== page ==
Q: You’re an attorney at the Florida Public Service Commission. What are the most pressing issues facing Floridians in that field? 

A: Of course, I can only speak for myself, but I think the work of public service commissions in each state will be essential in the coming years and decades as the field of electric utility regulation attempts to maintain the level of service reliability citizens are accustomed to amidst competing philosophies about good long-term policy in the area of electricity generation and fuel sources. There are also big rules coming out of the Environmental Protection Agency on the federal level that will have big impacts on the ground in electricity as well as water and wastewater regulation. Regulating monopoly utilities means creating an environment where customers are protected and the utilities can adapt to new technologies as well as overcome new challenges while protecting and serving customers. There are many new technologies and new challenges to overcome, which means lots of work to be done for regulators and the attorneys that serve them!


Q: What is your favorite part of your job? 

A: My favorite part of my job is the fact that I have the opportunity to work with a wide range of areas of legal work, from administrative hearings to agency rulemaking to defending commission orders on appeal – and even things beyond our agency like contributing to legislative efforts the commission is working on. And with all of it, I especially enjoy the chance to think about how any particular issue fits into the larger puzzle and patchwork that is regulatory and legislative policy. One goal of monopoly regulation is to do the impossible: mimic the free market forces that by law do not exist in these industries. Knowing that is impossible is actually liberating, because we are free to admit that it will never be perfect, but it also challenges us to think carefully and creatively about how to cultivate a healthy marketplace for each class of stakeholder while advancing the policy directives of the legislature and the commissioners.  Those are the kinds of things I love to think about, discuss, and incorporate into my work.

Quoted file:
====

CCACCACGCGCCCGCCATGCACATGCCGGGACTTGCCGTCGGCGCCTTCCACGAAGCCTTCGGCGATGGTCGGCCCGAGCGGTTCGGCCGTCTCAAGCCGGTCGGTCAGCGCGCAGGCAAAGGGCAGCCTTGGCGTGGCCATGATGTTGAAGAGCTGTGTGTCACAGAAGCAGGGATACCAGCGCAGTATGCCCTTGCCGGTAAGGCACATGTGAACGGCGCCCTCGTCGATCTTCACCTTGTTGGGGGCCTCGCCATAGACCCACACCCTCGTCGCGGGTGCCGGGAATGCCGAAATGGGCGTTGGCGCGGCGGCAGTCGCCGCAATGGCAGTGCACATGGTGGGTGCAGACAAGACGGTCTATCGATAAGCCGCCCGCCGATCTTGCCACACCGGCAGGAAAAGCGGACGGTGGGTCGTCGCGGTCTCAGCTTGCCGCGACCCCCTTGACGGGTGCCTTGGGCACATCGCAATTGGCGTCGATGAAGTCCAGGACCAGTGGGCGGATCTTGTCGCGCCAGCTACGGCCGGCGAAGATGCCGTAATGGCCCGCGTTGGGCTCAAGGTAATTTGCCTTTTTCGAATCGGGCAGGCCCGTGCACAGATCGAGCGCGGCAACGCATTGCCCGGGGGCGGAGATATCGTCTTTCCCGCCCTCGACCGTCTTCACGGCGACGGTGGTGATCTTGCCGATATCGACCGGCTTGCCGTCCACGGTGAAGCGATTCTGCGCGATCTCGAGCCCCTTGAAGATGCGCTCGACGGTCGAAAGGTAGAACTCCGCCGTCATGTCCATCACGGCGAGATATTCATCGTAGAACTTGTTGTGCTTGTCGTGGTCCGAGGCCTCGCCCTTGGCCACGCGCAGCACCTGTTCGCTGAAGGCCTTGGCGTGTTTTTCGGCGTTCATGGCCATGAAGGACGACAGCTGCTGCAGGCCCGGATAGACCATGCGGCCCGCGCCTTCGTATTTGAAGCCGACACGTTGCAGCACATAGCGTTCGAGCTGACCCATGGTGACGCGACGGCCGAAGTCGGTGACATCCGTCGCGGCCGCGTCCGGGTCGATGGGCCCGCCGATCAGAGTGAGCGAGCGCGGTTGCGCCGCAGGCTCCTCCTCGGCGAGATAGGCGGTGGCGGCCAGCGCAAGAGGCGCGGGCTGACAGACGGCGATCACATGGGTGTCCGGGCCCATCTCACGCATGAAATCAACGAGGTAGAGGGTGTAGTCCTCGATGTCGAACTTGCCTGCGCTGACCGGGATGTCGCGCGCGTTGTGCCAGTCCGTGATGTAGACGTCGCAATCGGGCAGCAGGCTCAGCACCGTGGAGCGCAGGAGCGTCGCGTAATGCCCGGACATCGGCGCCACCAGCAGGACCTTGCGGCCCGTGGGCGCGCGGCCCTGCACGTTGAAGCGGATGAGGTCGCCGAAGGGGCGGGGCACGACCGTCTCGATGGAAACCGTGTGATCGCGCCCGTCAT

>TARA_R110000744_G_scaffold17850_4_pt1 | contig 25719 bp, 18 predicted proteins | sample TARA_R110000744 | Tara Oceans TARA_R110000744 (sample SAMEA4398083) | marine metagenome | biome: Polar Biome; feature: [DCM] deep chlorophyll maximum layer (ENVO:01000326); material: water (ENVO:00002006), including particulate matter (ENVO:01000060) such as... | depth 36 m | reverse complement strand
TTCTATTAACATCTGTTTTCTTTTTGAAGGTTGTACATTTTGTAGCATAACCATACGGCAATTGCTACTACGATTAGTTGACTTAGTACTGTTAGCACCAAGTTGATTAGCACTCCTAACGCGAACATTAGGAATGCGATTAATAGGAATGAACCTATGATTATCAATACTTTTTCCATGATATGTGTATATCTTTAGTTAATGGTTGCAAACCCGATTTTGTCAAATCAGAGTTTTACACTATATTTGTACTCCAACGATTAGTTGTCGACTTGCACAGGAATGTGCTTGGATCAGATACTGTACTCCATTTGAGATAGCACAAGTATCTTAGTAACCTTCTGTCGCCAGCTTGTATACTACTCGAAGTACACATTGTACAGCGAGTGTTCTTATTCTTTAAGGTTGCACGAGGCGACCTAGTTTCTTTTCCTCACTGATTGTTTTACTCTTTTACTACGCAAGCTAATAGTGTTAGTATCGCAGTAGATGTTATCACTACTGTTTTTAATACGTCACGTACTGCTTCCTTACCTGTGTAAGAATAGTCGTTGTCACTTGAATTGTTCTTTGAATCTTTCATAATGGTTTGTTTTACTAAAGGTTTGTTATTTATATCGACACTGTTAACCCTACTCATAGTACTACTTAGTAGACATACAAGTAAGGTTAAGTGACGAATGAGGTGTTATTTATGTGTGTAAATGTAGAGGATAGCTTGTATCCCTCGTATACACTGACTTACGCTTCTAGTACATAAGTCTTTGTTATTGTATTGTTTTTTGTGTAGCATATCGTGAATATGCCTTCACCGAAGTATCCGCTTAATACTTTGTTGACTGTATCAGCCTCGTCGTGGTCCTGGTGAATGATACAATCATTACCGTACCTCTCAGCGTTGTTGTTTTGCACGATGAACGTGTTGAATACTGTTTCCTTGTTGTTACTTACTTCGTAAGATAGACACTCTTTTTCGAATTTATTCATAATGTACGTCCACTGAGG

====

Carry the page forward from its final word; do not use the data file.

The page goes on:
Q: What advice would you give current TU Law students?

A: Cultivate a humble curiosity about the law and its purpose. Many people wish to use the law selfishly as a tool by which to reshape society in their own image, when its purpose and highest use is just the opposite. Everyone lives in some legal relationship, whether to one another, to the government authorities, or to God, who is the first and supreme lawgiver and judge over all mankind. The law is given to point us to that lawgiver and his perfect standard of justice, and the purpose of human laws is to conform to that standard while cultivating a just, peaceful, and ordered society despite our many flaws and weaknesses. Scripture says that God’s law is “holy, just, and good” but that we are “carnal, sold under sin,” and thus are lawbreakers. (Romans 7:12, 14). “For whosoever shall keep the whole law, and yet offend in one point, he is guilty of all.” (James 2:10). But thankfully, law-breaking mankind can have hope because “we have an advocate with the Father, Jesus Christ the righteous.” (1 John 2:1).  So, stay humble, but be curious enough to investigate each area of the law you encounter to see where it truly comes from and what greater purpose it serves. Remember as you advocate for others that you also will one day need an advocate.